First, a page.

Limerick’s top garda disputes councillor’s claims about drug dealers

Anne Sheridan

Reporter:

Anne Sheridan

THERE is no evidence to suggest that drug dealers are trying to sell drugs to secondary pupils outside their schools in Limerick, the head of the local garda division has said.

THERE is no evidence to suggest that drug dealers are trying to sell drugs to secondary pupils outside their schools in Limerick, the head of the local garda division has said.

Chief Superintendent Dave Sheahan, Henry Street, was responding to claims made by Fine Gael councillor Cormac Hurley, a former garda, during a public meeting this week.

He said he has “no intelligence whatsoever” to support those claims, and “would be amazed” if they were true.

Cllr Hurley said he was not concocting the story but “shouldn’t have opened my mouth about it”, after he came under fire from other councillors for making these claims in the presence of the media.

“The person who told me is of utmost integrity and has experience the matter herself. I was very disgruntled and annoyed to hear it,” he said.

Labour councillor Tom Shortt said the councillor should not be introducing “hearsay”, saying “that situation simply doesn’t exist.”

The art teacher said anti-drugs policies would be at the top of schools’ agendas, along with cyber-bullying, which is a main issue of concern at present.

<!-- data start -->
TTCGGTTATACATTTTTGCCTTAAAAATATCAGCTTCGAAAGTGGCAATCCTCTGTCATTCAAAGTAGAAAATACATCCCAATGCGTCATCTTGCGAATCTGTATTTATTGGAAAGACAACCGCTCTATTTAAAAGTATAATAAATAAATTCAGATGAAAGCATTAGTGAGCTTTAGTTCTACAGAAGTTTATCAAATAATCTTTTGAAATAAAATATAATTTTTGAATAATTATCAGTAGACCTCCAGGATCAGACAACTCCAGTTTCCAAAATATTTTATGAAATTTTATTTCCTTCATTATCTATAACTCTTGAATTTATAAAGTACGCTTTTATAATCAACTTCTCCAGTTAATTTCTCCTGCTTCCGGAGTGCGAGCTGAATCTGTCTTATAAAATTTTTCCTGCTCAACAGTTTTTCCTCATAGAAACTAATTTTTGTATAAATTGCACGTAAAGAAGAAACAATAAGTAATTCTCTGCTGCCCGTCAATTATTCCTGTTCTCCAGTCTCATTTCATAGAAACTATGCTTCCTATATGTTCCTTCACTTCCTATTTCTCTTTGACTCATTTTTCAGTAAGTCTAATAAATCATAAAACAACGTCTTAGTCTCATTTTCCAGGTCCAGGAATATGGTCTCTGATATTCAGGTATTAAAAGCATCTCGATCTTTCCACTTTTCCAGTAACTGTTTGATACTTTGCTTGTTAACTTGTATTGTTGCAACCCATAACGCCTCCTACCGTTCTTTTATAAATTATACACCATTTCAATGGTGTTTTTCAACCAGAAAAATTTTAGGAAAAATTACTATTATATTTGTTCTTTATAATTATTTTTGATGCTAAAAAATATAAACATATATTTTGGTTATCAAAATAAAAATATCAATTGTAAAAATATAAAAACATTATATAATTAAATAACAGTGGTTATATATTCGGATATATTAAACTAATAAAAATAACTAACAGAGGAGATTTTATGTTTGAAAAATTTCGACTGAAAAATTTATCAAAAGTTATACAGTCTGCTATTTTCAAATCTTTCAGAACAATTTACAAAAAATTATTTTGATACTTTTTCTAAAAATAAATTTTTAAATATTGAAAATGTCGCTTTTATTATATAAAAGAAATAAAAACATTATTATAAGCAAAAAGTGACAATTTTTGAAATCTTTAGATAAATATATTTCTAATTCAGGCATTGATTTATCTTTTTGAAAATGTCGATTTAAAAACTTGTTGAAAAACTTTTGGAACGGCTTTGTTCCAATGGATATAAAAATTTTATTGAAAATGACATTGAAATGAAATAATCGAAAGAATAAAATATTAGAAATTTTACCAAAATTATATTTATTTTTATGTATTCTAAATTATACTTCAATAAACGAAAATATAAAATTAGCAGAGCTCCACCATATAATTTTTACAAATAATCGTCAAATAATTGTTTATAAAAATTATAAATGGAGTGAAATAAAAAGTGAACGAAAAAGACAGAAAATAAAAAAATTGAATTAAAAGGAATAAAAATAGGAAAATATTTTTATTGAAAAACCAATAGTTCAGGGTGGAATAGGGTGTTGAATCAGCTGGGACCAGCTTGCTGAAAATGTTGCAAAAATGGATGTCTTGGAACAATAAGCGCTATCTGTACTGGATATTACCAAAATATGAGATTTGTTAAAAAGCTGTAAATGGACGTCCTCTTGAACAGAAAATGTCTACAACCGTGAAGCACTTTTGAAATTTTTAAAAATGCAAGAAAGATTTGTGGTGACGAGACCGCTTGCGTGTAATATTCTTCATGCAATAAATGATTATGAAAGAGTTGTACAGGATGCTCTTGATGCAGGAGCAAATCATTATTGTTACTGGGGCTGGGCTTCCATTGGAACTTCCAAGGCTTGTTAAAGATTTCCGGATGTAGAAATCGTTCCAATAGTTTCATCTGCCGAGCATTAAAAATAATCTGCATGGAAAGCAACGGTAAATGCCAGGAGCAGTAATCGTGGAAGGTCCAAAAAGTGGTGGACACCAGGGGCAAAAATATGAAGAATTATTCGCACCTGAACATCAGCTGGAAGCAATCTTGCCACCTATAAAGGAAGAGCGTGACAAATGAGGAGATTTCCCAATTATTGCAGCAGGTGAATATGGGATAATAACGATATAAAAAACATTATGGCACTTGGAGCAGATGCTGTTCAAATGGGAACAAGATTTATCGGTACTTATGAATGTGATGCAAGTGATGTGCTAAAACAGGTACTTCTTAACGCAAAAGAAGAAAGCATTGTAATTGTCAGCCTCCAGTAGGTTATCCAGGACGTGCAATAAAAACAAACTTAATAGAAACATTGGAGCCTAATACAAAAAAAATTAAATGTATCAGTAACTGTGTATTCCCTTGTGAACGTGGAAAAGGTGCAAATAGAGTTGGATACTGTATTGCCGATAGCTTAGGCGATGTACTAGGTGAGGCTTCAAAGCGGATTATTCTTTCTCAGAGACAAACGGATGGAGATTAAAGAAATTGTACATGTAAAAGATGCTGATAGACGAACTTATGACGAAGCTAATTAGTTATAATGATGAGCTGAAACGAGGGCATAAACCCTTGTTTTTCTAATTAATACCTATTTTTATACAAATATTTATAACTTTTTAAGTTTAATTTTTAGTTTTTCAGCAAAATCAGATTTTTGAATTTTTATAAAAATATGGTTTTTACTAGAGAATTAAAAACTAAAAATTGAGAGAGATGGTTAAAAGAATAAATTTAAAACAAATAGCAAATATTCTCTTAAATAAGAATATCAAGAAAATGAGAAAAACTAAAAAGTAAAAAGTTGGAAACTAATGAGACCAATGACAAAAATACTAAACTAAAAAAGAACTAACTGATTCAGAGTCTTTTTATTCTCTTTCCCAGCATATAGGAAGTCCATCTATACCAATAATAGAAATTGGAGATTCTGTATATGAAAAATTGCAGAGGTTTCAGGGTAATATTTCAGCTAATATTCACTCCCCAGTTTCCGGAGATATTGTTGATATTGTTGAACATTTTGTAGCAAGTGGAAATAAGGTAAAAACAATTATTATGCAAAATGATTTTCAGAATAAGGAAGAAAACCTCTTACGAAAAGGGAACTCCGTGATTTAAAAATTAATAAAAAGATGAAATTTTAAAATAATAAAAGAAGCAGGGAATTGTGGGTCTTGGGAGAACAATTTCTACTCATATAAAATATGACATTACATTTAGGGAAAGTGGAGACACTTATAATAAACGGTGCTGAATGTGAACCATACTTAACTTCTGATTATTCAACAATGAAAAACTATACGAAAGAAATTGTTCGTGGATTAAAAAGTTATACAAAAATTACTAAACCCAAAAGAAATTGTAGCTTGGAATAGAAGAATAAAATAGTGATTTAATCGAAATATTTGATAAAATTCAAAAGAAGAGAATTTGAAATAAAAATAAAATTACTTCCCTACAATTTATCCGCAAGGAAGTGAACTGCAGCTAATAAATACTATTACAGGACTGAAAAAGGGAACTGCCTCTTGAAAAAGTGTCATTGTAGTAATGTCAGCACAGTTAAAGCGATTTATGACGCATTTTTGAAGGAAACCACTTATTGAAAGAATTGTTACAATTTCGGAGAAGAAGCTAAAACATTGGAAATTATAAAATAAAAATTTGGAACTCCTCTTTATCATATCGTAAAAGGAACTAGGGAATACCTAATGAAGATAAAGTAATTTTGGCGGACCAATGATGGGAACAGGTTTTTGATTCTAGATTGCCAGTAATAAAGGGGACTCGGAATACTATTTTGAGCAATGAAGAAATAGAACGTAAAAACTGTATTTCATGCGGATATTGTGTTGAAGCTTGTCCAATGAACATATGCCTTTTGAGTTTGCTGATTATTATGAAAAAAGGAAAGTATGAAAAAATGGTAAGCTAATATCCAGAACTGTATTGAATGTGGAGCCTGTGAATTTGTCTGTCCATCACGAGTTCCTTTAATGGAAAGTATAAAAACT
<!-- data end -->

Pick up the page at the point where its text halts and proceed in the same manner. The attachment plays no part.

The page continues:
He said parents from middle-class areas are filling their children’s lives with a range of after-school classes to stop them from being tempted by other influences.

Cllr Shortt said that is why he has always been supportive of graffiti areas and the skatepark in the city, as they are “creative outlets” for young people.

Sinn Fein councillor Maurice Quinlivan, who sits on the Mid-West drugs taskforce, also said this has never been mentioned at their meetings.

Following a report by a new community substance misuse team in the city, Labour city councillor Orla McLoughlin said the issue of drug addiction is not just confined to the young.

She said people in respectable professions across the city “are taking cocaine or a drink before they go to work”.

David McPhilips, an officer with a community substance misuse team on Mallow Street, said they dealt with 41 concerned persons and 69 youths since April 2012. He said their organisation aims to lessen the impact on parents when they find out their child is using a drug, and help them “to empower their kids.”

“If a youth is smoking cannabis 20 hours a week, you have to replace those hours with something else. It shouldn’t overtake a person’s life. We want to lessen the impact a period in an adolescent’s life has on their whole life,” said Mr McPhilips.

Cllr McLoughlin said while drugs should be “avoidable, we’re at a stage in society where it’s so accessible.”

She urged that young people need to appreciate their own self worth, and understand that a serious addiction could begin with “just one joint down a back-alley”.

“People go from one to the other when the first kick isn’t going to be repeated,” she warned.

Cllr Quinlivan said “the city has slept-walk into a drugs nightmare”, which he said he predicted some months ago. He said children as young as 10 are “high on drugs” and the issue of drugs is a “crisis” in the city.

Mayor Gerry McLoughlin said if he didn’t have sport in his life, “I don’t know what I’d be doing now.”

He said there are too many off-licenses in Limerick, “which we should get rid of altogether”.